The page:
BRADENTON -- John Marlow, pastor of the Bradenton Gospel Tabernacle Church, has been serving the church that changed his entire life for almost 55 years.
Marlow, now 81, said he was from a broken home, growing up in unstable environments and serving time in jail when he was just 12 years old. Something took him to a small mission church on Manatee Avenue East that would eventually become Bradenton Gospel Tabernacle Church.
A minister there offered him kindness.
"My whole life changed in one night," Marlow said. "He was like a father to me."
Before then, Marlow was part of a juvenile gang in Bradenton. He spent nights in jail, was sent north, hitchhiked back to Bradenton and spent nights out on the street, sometimes sleeping in cars or under the Green Bridge. He was separated from his four siblings and had seen domestic violence and was abused in the homes he grew up in.
When he was 12, one night changed him permanently into a man who has now made faith a major part of his life for 70 years.
"An inward voice kept saying to me, go down Manatee Avenue East, because I had no place to sleep that night, and I stopped at the mission church," Marlow recalled. "I found a new home and a new beginning."
Marlow grew up in the church from that point on, and came back from the U.S. Army when he was 27 feeling inspired to pastor the church that meant so much to him. He became the second pastor of the small church and continues to lead it to this day, hitting 55 years in December, without letting age slow him down.
He travels often, speaking to groups and helping ministers in other churches to build up their communities. He has traveled throughout the United States and to Chile, South Africa, Guatemala and Costa Rica. He said he stresses addressing people's feelings, helping others build a strong sense of community within a church and eliminating bigotry, prejudice and problems that can eat away at that feeling.
"One day I'll surrender to time. But what keeps me going is I'm unorthodox at life," he said, chuckling. "I have an incessant desire in me to uplift the faith of others so they can get past their troubles and their hurts and their pain."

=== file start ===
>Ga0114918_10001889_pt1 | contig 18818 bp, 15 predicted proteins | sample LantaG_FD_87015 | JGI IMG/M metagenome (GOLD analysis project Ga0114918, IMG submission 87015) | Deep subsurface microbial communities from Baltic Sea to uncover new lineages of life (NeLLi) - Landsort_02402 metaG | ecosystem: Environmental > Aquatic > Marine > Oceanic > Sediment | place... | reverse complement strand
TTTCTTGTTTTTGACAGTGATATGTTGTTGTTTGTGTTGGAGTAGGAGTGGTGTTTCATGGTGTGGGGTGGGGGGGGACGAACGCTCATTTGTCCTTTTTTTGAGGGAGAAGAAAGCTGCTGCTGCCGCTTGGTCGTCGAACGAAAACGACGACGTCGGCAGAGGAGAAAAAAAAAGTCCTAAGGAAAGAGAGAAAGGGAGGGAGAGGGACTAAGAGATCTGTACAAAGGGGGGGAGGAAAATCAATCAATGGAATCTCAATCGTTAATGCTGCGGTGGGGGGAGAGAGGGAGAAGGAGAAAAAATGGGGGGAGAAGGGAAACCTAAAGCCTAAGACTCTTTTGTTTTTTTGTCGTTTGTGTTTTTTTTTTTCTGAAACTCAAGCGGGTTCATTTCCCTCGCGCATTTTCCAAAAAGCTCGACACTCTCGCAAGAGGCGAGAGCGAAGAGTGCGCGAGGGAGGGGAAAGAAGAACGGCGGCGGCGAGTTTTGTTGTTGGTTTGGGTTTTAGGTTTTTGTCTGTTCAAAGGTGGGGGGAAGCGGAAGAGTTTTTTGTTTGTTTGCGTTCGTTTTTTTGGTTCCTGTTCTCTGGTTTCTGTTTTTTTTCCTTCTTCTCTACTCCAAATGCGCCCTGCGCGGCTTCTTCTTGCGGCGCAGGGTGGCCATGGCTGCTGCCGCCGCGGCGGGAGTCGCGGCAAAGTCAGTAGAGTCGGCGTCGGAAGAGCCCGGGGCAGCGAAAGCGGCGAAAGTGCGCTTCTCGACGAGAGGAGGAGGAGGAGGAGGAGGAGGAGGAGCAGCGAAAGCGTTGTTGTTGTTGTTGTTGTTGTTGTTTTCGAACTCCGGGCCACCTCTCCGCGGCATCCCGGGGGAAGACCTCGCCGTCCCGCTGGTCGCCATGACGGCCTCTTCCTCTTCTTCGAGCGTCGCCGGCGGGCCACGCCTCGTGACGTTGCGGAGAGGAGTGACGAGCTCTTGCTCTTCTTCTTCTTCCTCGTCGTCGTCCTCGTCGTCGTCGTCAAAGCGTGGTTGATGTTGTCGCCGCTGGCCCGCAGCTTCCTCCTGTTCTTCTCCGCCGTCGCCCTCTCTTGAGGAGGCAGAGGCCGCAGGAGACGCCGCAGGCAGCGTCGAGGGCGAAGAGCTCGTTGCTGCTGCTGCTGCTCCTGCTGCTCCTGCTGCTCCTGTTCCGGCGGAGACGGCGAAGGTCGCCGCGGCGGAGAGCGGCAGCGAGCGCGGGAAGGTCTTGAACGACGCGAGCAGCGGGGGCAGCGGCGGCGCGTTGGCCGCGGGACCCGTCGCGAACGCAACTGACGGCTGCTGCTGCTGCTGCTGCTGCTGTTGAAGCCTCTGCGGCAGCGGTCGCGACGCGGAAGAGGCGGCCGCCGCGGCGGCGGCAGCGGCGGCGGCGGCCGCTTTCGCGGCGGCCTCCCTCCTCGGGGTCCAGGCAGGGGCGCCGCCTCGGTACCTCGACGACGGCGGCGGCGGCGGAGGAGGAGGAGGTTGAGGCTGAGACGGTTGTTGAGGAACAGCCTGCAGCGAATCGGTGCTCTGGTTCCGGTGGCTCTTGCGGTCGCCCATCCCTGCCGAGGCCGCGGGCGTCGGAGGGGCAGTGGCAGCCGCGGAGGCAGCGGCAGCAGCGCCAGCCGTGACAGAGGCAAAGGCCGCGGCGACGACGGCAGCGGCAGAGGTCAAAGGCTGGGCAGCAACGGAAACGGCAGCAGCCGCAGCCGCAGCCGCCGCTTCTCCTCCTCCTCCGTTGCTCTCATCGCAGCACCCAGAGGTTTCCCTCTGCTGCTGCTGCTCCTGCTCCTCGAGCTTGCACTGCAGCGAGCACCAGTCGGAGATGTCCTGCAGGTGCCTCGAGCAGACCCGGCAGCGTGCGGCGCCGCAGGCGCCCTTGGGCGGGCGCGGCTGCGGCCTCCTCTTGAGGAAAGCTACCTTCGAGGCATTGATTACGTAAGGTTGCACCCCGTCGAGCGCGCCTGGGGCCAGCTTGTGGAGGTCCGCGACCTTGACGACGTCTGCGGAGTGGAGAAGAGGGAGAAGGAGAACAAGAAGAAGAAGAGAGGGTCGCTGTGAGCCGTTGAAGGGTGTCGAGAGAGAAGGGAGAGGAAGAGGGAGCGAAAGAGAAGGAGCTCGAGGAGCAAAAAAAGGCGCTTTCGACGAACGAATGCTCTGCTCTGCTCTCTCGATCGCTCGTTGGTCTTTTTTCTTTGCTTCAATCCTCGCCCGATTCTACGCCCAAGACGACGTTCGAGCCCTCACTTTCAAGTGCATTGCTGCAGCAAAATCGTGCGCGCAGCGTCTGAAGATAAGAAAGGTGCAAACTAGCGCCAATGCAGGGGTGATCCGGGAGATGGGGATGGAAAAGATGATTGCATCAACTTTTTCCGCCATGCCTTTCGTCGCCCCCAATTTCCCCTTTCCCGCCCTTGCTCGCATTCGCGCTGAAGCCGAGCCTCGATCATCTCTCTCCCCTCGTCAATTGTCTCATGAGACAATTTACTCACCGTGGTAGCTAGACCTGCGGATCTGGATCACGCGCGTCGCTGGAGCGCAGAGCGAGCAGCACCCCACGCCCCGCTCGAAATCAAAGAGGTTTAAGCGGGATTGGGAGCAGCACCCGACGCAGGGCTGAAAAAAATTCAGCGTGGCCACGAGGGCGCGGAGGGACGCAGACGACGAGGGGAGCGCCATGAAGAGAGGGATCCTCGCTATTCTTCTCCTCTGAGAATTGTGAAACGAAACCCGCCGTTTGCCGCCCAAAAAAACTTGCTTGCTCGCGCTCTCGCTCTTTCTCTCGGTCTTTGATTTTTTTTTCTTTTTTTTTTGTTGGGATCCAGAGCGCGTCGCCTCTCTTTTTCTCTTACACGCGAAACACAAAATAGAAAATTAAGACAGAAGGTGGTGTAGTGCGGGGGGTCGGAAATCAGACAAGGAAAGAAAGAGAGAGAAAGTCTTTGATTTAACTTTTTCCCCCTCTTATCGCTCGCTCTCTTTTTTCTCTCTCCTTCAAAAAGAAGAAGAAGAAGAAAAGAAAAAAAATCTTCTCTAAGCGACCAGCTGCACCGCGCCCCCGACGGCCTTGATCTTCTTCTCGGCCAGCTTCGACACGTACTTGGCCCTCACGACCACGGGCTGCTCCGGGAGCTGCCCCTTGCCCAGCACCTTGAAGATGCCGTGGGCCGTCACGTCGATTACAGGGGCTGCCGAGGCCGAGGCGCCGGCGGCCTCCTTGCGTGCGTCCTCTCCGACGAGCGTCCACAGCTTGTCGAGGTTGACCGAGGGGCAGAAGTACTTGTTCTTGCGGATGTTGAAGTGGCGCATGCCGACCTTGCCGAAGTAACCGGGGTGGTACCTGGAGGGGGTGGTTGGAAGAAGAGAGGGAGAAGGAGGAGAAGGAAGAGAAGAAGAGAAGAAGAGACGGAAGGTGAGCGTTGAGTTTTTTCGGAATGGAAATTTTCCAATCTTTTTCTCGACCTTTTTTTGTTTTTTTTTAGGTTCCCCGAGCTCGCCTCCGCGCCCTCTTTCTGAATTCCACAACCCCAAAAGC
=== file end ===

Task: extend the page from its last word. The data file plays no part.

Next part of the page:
Marlow said his wife is his life partner and helps him through life. They have one daughter, two grandchildren and one great-grandson.
Marlow also embodies the same kindness as the minister who took him in all those years ago, according to Lonnie Rhodes, an associate minister at the church. Rhodes, now 61, was a runaway as well, and came to the church when he was 15.
"He provided not only a place to stay, but a place to find a new life," Rhodes said. "He encouraged me to finish my education, and then I went into the ministry myself."
Rhodes said Marlow leaves his fingerprints on everyone at the church, welcoming them in with kindness and making the church a welcoming, strong community. He said he thinks of him as a father.
Marlow also helped start the Tabernacle Christian School 40 years ago, which is a K-12 school with about 1,340 students. The church also takes in the homeless who can't afford low-rent facilities in the city and feeds the homeless from 9 a.m. to 1 p.m. every Friday.
"I believe in helping the needy any way we can," Marlow said.
Rhodes said he shows that in his actions every day, taking in the most needy and helping them find God.
"There are critics in the world that say men don't hear from the Lord because they aren't on the right channels," Rhodes said. "But this is a man who hears from God."
Kate Irby, Herald online/political reporter, can be reached at 941-745-7055. You can follow her on Twitter@KateIrby.